Bette Davis Wasn’t Typical Star


Reading Kristine McKenna’s quietly savage article on the Bette Davis tribute makes one wonder why the Los Angeles County Museum of Art would bother with a retrospective at all (“A Thorough Look at All About Bette,” Calendar, June 9).

McKenna refers negatively to almost every film in the program: “mercifully forgotten” . . . “larded with maudlin sentiment” . . . “corny” . . . “turgid” . . . “bloated.” One Davis performance “simply doesn’t wash”; in another, she is “blown off the screen.” Davis has “weird diction,” period pieces “don’t suit her” and she’s “impersonating Shirley Booth.”

McKenna even seems to dismiss Davis’ acclaimed portrayal of Margo Channing in “All About Eve”--by stating that Davis was “essentially playing herself.” Who cares? A great performance is a great performance.


With these kinds of reviews, how did Bette Davis even have a career, much less become one of the greatest stars of all time? Arriving in Hollywood during the reign of chromium blondes, the studio publicity man couldn’t even find Bette at the train station because “no one there even remotely looked like an actress.” Producer Carl Laemmle Jr. said, “She has as much sex appeal as Slim Summberville” (a hangdog-faced character actor of the ‘30s).

What these studio men (and McKenna) missed is that Davis became a great star because she was different. Instead of glamour, she had talent, style, guts and was a risk-taker. Davis battled Jack Warner for the chance to play Mildred in “Of Human Bondage”--an ugly, dark role that the studio claimed would end her fledgling career. Instead, it made her a star and she is amazing in it.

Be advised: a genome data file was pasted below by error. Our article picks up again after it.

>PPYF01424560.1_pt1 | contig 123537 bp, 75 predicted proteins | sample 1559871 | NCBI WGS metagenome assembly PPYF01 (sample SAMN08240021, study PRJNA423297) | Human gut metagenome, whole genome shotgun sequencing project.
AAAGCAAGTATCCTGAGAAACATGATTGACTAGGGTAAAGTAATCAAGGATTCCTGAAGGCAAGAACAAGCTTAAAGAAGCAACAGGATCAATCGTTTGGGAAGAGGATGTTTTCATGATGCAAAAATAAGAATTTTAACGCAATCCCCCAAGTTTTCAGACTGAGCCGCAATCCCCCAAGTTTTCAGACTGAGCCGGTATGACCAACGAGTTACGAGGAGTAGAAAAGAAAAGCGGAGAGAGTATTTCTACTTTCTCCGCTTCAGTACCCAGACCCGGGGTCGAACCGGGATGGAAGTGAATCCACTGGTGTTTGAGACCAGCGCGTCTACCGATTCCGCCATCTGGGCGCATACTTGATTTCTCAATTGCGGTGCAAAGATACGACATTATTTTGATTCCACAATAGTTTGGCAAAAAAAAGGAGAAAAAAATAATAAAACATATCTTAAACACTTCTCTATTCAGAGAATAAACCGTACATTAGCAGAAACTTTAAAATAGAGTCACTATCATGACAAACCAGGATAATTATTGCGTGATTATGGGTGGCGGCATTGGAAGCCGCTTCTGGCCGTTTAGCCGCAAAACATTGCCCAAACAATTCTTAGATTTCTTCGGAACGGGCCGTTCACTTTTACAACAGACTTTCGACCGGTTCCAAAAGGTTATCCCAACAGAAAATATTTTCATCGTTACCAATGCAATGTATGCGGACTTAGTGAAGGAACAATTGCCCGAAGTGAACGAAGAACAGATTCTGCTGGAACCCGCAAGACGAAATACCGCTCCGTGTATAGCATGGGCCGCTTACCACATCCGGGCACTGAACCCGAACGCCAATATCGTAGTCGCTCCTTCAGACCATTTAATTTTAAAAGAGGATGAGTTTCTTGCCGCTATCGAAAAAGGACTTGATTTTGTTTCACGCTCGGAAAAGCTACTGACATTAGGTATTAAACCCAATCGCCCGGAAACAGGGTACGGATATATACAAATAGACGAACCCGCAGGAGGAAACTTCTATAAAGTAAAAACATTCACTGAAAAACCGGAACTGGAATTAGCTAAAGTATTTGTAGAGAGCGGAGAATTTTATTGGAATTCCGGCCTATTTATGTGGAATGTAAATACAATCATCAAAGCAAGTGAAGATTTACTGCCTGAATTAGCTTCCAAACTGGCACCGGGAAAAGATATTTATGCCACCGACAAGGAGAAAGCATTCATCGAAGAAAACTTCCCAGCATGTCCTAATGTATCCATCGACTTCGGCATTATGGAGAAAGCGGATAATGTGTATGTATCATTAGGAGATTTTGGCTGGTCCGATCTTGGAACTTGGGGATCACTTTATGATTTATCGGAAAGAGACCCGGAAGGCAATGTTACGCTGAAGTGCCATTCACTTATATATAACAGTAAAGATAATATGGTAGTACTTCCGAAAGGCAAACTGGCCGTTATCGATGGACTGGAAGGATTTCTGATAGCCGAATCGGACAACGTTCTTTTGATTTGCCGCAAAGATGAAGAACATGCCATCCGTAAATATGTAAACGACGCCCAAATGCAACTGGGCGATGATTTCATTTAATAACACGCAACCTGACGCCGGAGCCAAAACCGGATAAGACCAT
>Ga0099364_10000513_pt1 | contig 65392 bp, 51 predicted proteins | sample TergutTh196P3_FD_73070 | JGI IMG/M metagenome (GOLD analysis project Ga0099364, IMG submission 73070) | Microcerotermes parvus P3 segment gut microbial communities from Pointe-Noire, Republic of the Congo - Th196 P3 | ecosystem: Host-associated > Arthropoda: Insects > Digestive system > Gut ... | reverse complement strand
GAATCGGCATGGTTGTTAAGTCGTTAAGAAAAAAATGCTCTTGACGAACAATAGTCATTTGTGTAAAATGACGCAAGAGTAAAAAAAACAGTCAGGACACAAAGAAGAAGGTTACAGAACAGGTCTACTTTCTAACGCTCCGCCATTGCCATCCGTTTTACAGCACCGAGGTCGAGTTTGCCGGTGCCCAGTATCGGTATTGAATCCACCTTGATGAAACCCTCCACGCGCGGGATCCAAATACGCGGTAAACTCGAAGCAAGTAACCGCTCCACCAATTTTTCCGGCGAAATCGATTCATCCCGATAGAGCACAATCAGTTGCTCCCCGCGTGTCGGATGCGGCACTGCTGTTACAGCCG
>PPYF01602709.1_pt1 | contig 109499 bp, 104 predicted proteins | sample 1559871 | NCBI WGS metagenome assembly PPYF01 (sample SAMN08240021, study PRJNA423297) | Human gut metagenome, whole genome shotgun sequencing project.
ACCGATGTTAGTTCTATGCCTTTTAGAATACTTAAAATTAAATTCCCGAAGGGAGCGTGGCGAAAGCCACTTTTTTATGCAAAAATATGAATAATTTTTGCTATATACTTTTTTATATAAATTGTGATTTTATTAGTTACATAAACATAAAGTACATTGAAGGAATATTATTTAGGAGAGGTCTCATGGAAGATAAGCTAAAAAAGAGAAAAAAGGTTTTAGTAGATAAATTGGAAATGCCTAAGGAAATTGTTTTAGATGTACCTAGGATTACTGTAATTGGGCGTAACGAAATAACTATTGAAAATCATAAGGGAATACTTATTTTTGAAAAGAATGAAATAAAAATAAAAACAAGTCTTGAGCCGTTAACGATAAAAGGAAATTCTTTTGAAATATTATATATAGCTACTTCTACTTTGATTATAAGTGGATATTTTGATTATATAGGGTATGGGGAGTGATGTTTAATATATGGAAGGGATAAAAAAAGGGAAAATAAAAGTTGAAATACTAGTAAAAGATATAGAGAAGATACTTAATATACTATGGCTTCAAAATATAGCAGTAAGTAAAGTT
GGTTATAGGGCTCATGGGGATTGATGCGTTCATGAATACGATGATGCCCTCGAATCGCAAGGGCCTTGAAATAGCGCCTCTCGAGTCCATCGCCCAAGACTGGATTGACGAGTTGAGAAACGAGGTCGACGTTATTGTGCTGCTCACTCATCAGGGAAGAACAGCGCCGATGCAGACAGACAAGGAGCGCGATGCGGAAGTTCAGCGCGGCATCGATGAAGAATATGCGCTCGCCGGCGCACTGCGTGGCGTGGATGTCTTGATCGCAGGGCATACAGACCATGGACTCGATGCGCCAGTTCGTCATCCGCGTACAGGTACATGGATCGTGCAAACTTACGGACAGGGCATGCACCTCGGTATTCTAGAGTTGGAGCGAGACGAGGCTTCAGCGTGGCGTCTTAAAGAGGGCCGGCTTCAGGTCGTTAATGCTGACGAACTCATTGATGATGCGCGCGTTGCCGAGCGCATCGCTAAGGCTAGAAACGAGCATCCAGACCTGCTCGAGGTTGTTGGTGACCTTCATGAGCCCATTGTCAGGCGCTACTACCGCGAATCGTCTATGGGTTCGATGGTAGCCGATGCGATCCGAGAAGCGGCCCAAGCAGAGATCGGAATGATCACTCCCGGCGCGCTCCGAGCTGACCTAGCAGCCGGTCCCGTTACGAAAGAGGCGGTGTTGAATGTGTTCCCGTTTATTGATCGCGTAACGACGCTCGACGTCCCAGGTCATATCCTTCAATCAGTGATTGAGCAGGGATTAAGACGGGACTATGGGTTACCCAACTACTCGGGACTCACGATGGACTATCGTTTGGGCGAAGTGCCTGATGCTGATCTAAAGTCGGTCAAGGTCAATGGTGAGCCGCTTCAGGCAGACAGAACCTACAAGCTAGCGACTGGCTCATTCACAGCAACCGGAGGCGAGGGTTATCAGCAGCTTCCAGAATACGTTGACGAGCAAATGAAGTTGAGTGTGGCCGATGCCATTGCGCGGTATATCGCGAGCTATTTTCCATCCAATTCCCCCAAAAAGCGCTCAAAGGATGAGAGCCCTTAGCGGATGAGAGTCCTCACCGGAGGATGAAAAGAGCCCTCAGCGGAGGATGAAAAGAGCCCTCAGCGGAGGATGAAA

Bette battled Warner again to play Judith Traherne in “Dark Victory.” He claimed that no one would go see a picture about a dying woman. The film was a huge hit, Davis got another Oscar nomination and the press labeled her “the fourth Warner Brother” after its release.

Grand melodramas like “The Great Lie” and “Old Acquaintance” managed to show off Davis’ signature emoting as well as her underrated comedic skills. “The Letter” and “The Little Foxes” showcase “bad girl Bette” at her best. “Hush . . . Hush, Sweet Charlotte” is constantly revived--and the reason is Davis’ complex portrayal of an aging woman on the brink of madness.

Davis made more than her share of bad films. But even in the worst of them, she displays that ineffable star quality that holds the screen and keeps you watching.

So don’t take Kristine McKenna’s word for it, or even mine for that matter. Go see any of Bette’s films. You’ll find out why (as Addison DeWitt said in “All About Eve”), she is “a great star, a true star, she never was or will be anything less.”